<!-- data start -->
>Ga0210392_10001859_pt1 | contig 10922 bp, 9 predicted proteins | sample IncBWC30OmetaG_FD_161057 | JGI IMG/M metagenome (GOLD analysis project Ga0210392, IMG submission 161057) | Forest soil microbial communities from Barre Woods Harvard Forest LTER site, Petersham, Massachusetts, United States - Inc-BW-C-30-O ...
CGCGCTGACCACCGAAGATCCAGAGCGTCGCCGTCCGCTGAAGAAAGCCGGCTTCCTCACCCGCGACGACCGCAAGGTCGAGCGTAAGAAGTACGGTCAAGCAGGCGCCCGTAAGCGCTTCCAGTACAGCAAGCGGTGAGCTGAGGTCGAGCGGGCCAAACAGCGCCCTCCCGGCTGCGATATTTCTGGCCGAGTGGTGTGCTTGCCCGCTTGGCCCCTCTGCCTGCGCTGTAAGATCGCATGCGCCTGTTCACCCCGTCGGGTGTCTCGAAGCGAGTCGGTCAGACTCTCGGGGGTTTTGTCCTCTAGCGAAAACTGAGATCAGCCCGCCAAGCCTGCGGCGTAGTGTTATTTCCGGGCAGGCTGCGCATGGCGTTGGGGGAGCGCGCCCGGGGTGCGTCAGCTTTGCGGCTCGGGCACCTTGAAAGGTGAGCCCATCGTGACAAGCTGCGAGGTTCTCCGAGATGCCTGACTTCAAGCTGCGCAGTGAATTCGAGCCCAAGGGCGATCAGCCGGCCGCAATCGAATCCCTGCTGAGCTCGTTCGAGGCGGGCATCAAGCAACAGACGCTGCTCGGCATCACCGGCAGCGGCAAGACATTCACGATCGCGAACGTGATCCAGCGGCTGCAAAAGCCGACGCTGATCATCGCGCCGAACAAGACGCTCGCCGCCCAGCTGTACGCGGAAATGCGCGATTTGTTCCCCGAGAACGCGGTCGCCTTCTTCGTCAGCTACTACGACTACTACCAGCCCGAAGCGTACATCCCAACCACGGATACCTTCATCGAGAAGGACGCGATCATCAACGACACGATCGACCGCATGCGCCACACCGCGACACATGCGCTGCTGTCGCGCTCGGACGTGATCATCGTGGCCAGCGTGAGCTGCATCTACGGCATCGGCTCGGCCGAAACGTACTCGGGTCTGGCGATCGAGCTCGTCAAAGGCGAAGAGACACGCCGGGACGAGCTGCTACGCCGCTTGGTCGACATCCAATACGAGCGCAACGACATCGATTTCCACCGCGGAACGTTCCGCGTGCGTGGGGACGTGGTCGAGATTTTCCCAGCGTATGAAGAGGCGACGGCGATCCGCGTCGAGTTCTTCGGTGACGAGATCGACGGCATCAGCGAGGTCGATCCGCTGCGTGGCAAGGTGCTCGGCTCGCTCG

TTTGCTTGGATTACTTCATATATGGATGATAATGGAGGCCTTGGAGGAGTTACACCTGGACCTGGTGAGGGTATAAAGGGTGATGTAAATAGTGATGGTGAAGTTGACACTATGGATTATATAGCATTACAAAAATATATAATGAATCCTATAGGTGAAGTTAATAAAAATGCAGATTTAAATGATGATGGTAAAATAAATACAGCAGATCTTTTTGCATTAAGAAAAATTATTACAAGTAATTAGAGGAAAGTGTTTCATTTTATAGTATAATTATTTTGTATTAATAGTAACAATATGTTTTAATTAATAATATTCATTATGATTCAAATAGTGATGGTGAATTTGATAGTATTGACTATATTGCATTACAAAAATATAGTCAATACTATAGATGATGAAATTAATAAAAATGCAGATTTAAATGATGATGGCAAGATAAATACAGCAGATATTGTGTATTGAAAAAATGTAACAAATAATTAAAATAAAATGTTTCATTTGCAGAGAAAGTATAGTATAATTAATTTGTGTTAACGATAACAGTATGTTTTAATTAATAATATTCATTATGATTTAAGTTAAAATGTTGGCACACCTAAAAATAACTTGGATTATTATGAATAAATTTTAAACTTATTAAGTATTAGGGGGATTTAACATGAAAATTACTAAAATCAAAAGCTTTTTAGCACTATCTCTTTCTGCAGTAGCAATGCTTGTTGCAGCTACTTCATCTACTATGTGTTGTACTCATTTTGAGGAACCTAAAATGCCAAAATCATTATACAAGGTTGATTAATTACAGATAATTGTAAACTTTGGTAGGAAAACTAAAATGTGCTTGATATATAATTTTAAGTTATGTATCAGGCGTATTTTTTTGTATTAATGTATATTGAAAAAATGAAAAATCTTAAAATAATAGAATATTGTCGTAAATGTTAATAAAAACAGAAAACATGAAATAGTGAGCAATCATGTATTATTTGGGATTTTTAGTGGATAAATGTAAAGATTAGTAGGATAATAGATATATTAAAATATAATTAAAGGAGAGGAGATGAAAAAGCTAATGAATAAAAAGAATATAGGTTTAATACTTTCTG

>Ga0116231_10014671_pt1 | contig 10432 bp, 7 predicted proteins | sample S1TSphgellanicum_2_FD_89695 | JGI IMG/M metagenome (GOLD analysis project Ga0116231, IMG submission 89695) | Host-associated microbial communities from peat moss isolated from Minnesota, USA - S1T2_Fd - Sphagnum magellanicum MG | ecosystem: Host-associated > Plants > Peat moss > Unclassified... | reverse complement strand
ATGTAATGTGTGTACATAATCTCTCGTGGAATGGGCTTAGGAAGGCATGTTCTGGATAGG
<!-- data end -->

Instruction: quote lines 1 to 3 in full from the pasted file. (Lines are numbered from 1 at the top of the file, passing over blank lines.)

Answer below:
>Ga0210392_10001859_pt1 | contig 10922 bp, 9 predicted proteins | sample IncBWC30OmetaG_FD_161057 | JGI IMG/M metagenome (GOLD analysis project Ga0210392, IMG submission 161057) | Forest soil microbial communities from Barre Woods Harvard Forest LTER site, Petersham, Massachusetts, United States - Inc-BW-C-30-O ...
CGCGCTGACCACCGAAGATCCAGAGCGTCGCCGTCCGCTGAAGAAAGCCGGCTTCCTCACCCGCGACGACCGCAAGGTCGAGCGTAAGAAGTACGGTCAAGCAGGCGCCCGTAAGCGCTTCCAGTACAGCAAGCGGTGAGCTGAGGTCGAGCGGGCCAAACAGCGCCCTCCCGGCTGCGATATTTCTGGCCGAGTGGTGTGCTTGCCCGCTTGGCCCCTCTGCCTGCGCTGTAAGATCGCATGCGCCTGTTCACCCCGTCGGGTGTCTCGAAGCGAGTCGGTCAGACTCTCGGGGGTTTTGTCCTCTAGCGAAAACTGAGATCAGCCCGCCAAGCCTGCGGCGTAGTGTTATTTCCGGGCAGGCTGCGCATGGCGTTGGGGGAGCGCGCCCGGGGTGCGTCAGCTTTGCGGCTCGGGCACCTTGAAAGGTGAGCCCATCGTGACAAGCTGCGAGGTTCTCCGAGATGCCTGACTTCAAGCTGCGCAGTGAATTCGAGCCCAAGGGCGATCAGCCGGCCGCAATCGAATCCCTGCTGAGCTCGTTCGAGGCGGGCATCAAGCAACAGACGCTGCTCGGCATCACCGGCAGCGGCAAGACATTCACGATCGCGAACGTGATCCAGCGGCTGCAAAAGCCGACGCTGATCATCGCGCCGAACAAGACGCTCGCCGCCCAGCTGTACGCGGAAATGCGCGATTTGTTCCCCGAGAACGCGGTCGCCTTCTTCGTCAGCTACTACGACTACTACCAGCCCGAAGCGTACATCCCAACCACGGATACCTTCATCGAGAAGGACGCGATCATCAACGACACGATCGACCGCATGCGCCACACCGCGACACATGCGCTGCTGTCGCGCTCGGACGTGATCATCGTGGCCAGCGTGAGCTGCATCTACGGCATCGGCTCGGCCGAAACGTACTCGGGTCTGGCGATCGAGCTCGTCAAAGGCGAAGAGACACGCCGGGACGAGCTGCTACGCCGCTTGGTCGACATCCAATACGAGCGCAACGACATCGATTTCCACCGCGGAACGTTCCGCGTGCGTGGGGACGTGGTCGAGATTTTCCCAGCGTATGAAGAGGCGACGGCGATCCGCGTCGAGTTCTTCGGTGACGAGATCGACGGCATCAGCGAGGTCGATCCGCTGCGTGGCAAGGTGCTCGGCTCGCTCG

TTTGCTTGGATTACTTCATATATGGATGATAATGGAGGCCTTGGAGGAGTTACACCTGGACCTGGTGAGGGTATAAAGGGTGATGTAAATAGTGATGGTGAAGTTGACACTATGGATTATATAGCATTACAAAAATATATAATGAATCCTATAGGTGAAGTTAATAAAAATGCAGATTTAAATGATGATGGTAAAATAAATACAGCAGATCTTTTTGCATTAAGAAAAATTATTACAAGTAATTAGAGGAAAGTGTTTCATTTTATAGTATAATTATTTTGTATTAATAGTAACAATATGTTTTAATTAATAATATTCATTATGATTCAAATAGTGATGGTGAATTTGATAGTATTGACTATATTGCATTACAAAAATATAGTCAATACTATAGATGATGAAATTAATAAAAATGCAGATTTAAATGATGATGGCAAGATAAATACAGCAGATATTGTGTATTGAAAAAATGTAACAAATAATTAAAATAAAATGTTTCATTTGCAGAGAAAGTATAGTATAATTAATTTGTGTTAACGATAACAGTATGTTTTAATTAATAATATTCATTATGATTTAAGTTAAAATGTTGGCACACCTAAAAATAACTTGGATTATTATGAATAAATTTTAAACTTATTAAGTATTAGGGGGATTTAACATGAAAATTACTAAAATCAAAAGCTTTTTAGCACTATCTCTTTCTGCAGTAGCAATGCTTGTTGCAGCTACTTCATCTACTATGTGTTGTACTCATTTTGAGGAACCTAAAATGCCAAAATCATTATACAAGGTTGATTAATTACAGATAATTGTAAACTTTGGTAGGAAAACTAAAATGTGCTTGATATATAATTTTAAGTTATGTATCAGGCGTATTTTTTTGTATTAATGTATATTGAAAAAATGAAAAATCTTAAAATAATAGAATATTGTCGTAAATGTTAATAAAAACAGAAAACATGAAATAGTGAGCAATCATGTATTATTTGGGATTTTTAGTGGATAAATGTAAAGATTAGTAGGATAATAGATATATTAAAATATAATTAAAGGAGAGGAGATGAAAAAGCTAATGAATAAAAAGAATATAGGTTTAATACTTTCTG